Several years ago, my husband and I had the privilege of going to Scotland. It was culturally impressive and I learned a lot. I’m an Irish girl married to a Native American, so, it was an experience. But a friend spoke of enjoying a Robbie Burns Supper recently, and I thought, maybe you are where I was not too long ago, wondering what it was and what they had at one. So here is what I was told but remember, I’ve not been to one so if you have better information, please, share with us!
What is at a Robbie Burns Dinner/Supper?
The first supper was held as a type of memorial at the Burn’s cottage by Burns’s friends, on 21 July 1801 five years after his death so it is a dinner with a lang heritage.
Here is an excellent site to answer all your questions,
This site is full of stories, poems, recipes and everything you need to carry on your own celebration… and you end every dinner with the famous Auld lang Syne—written by auld Robbie himself!!
…but I’ll give you the outline that is fairly often followed whether it be formal or casual.
Introduction — Itinerary — Sources — Recipes
urns Supper Itinerary
from Burns Night: My Supper With Rabbie
Some hae meat and canna eat,
And some would eat that want it;
But we hae meat, and we can eat,
Sae let the Lord be thankit.
The celebrants gather and mingle, catch up on gossip, pore through their Burns editions, and peruse the whisky selection. The chairman or host may make some introductions among the guests, assign some readings, or deliver a few opening remarks.
Meal – Welcome Grace
The celebrants are called to the table, the host offers an opening grace – traditionally The Selkirk Grace – and the soup course is served.
Parade of the Haggis
The evening’s highest bit of pomp. The chef, carrying in the haggis, follows the piper – playing Brose & Butter,or some other appropriate tune – in a more or less dignified procession through the hall (or house, or one bedroom flat). The chef lays the haggis, on it’s groaning trencher, before the chairman at the high table.
Address to a Haggis
A previously designated reciter reads this poem over the haggis. A guid whisky gill is offered to the piper, chef and reciter, and with alacrity, the haggis is sliced open with the finely honed edge of a ceremonial dirk (though any old knife will do).THE (BAGLESS) HAGGIS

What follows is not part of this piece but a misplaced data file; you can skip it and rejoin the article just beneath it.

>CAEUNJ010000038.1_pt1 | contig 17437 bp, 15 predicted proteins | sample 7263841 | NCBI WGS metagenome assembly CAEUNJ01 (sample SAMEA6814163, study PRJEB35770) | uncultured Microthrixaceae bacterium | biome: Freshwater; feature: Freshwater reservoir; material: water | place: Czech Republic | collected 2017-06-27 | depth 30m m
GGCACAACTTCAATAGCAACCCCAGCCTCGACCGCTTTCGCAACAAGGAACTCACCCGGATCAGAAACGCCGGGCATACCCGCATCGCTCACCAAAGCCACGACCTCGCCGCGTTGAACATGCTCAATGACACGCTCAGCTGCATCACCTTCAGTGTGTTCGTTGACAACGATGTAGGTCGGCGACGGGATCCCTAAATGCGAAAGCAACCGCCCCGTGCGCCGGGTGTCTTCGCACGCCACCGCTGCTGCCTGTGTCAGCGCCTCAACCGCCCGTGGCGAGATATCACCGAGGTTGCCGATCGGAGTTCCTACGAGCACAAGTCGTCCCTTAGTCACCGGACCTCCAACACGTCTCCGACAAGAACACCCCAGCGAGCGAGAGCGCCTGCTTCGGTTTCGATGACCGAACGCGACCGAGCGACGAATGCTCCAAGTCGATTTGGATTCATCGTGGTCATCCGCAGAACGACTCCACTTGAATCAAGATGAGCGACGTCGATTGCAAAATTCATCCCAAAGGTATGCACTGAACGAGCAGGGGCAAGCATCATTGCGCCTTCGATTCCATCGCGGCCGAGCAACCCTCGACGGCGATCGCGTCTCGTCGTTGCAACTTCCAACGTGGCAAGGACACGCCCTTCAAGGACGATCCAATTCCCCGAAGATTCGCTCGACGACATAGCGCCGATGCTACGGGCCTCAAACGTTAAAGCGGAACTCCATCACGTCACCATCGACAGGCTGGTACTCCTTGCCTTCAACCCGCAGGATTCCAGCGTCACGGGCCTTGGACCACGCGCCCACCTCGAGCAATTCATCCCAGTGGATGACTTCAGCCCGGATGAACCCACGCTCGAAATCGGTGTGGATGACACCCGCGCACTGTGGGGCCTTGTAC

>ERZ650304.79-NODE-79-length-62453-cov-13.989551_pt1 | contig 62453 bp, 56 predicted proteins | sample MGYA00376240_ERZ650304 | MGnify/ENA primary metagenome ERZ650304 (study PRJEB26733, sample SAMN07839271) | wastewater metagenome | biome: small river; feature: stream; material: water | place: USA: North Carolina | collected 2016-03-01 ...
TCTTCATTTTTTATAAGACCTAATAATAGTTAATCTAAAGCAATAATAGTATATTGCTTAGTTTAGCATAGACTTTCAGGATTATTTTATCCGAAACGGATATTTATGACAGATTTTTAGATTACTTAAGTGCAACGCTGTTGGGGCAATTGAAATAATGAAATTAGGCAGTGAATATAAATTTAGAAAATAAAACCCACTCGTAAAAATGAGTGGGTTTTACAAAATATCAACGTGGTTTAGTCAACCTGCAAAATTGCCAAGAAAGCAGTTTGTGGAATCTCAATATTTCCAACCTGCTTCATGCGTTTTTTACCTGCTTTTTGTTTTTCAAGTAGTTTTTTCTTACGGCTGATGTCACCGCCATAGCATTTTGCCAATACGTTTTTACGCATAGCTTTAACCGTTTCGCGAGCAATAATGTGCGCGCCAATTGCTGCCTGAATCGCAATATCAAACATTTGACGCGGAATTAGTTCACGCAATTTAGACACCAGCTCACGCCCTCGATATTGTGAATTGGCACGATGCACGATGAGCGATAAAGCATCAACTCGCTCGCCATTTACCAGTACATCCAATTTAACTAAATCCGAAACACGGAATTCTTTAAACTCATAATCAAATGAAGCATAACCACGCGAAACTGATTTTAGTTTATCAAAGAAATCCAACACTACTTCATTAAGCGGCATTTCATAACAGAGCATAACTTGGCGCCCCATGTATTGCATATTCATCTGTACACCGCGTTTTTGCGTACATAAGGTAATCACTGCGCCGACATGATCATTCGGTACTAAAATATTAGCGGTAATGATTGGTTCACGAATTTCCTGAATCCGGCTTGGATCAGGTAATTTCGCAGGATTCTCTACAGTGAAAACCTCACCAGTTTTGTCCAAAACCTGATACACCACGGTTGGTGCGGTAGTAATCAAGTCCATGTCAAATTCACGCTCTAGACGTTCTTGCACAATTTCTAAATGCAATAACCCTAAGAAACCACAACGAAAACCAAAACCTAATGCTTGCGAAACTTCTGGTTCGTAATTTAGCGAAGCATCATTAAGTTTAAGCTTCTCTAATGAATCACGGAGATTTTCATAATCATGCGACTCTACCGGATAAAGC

1/2 lb. beef liver
Boil the meats for an hour. Cool. Grate the liver. Chop the others fine. Chop the suet. Toast the oatmeal in a shallow pan in the oven, shaking occasionally. Mix the meats, suet, onions and oatmeal together with a cup of the stock in which liver and meats were cooked. Add salt and plenty of pepper to taste.
Turn into greased Pyrex bowl. Cover with 2 or 3 layers of foil. Steam on a rack in a pan of boiling water for 2 hours, adding more boiling water as it boils away.
Robbie Burns Day: 10 facts you never knew
SIMCOE COUNTY – Each year celebrations are held to mark the birthday of Scottish bard Robbie Burns, who was born in 1759.
He wrote his first song when he was 15 years old and died at age 37. Though he lived a short life, it was definitely not boring and he is celebrated every year.
Here are 10 facts you may not have known Robert Burns Day or the writer himself.
10. How it came to be
Robert Burns Day was not an annual celebration until several years after his death when a group of his friends gathered to honour his memory. It caught on and is now celebrated around the world on the date of his birth, Jan. 25.
No Robert Burns Day dinner is complete without haggis – or, “the great chieftain o’ the puddin’-race,” as Burns called it.
Haggis is a large, spherical sausage made of a sheep’s liver, heart and lungs, which are traditionally chopped with beef or mutton suet, oatmeal, onion and spices. It is packed into a sheep’s stomach and boiled.
Too squeamish to try it? There are haggis-flavoured chips available on the market.
Haggis also comes in different colours, from light brown to black. If cooked too long, its insides can burst out like a haggis river.
8. Literary inspiration
The title of J.D. Salinger’s 1951 novel Catcher in the Rye was based on one of Burns’ poems called Comin’ Thro’ the Rye.
As well, John Steinbeck’s famous 1937 novel Of Mice and Men also got its title from a Burns poem called To a Mouse.
7. Auld Lang Syne
Burns wrote the classic tune often sung around the winter holidays. The Guinness Book of World Records has named it one of the top three most popular songs in the English language, along with Happy Birthday, and For He’s a Jolly Good Fellow.
6. Out of this world
Astronaut Nick Patrick carried a book of Burns’ poetry with him while on a space mission in 2010.
5. Stamp of approval
In 1956, commemorative stamp to mark the 160th anniversary of Burns’ death was put out not by his home country – but by the Soviet Union.
4. Baby Daddy
Burns was quite the ladies man. In the span of 11 years, he had 13 children with five different women. He was only ever married to one of these women, Jean Armour. His last child, born to Armour and named Maxwell Burns, arrived on the day of his funeral in 1796.
3. Grave diggers
Burns’ body was exhumed in 1815 so it could be put in a new mausoleum. A plaster of his skull was done for researchers to study it, and they found it was larger than the average man’s skull.
Of all writers, none have more statues dedicated to them around the world than Burns. The oldest one still existing is in Camperdown, Australia. It was carved by John Greenshields in 1826 and shipped to Australia in the 1850s.
1. King of Pop
The late singer Michael Jackson is said to have been a fan of Burns and actually worked on an album that put his poems to music, which was never released.
Source: Scotland.org, VisitScotland.com, LiveLoveScotland.com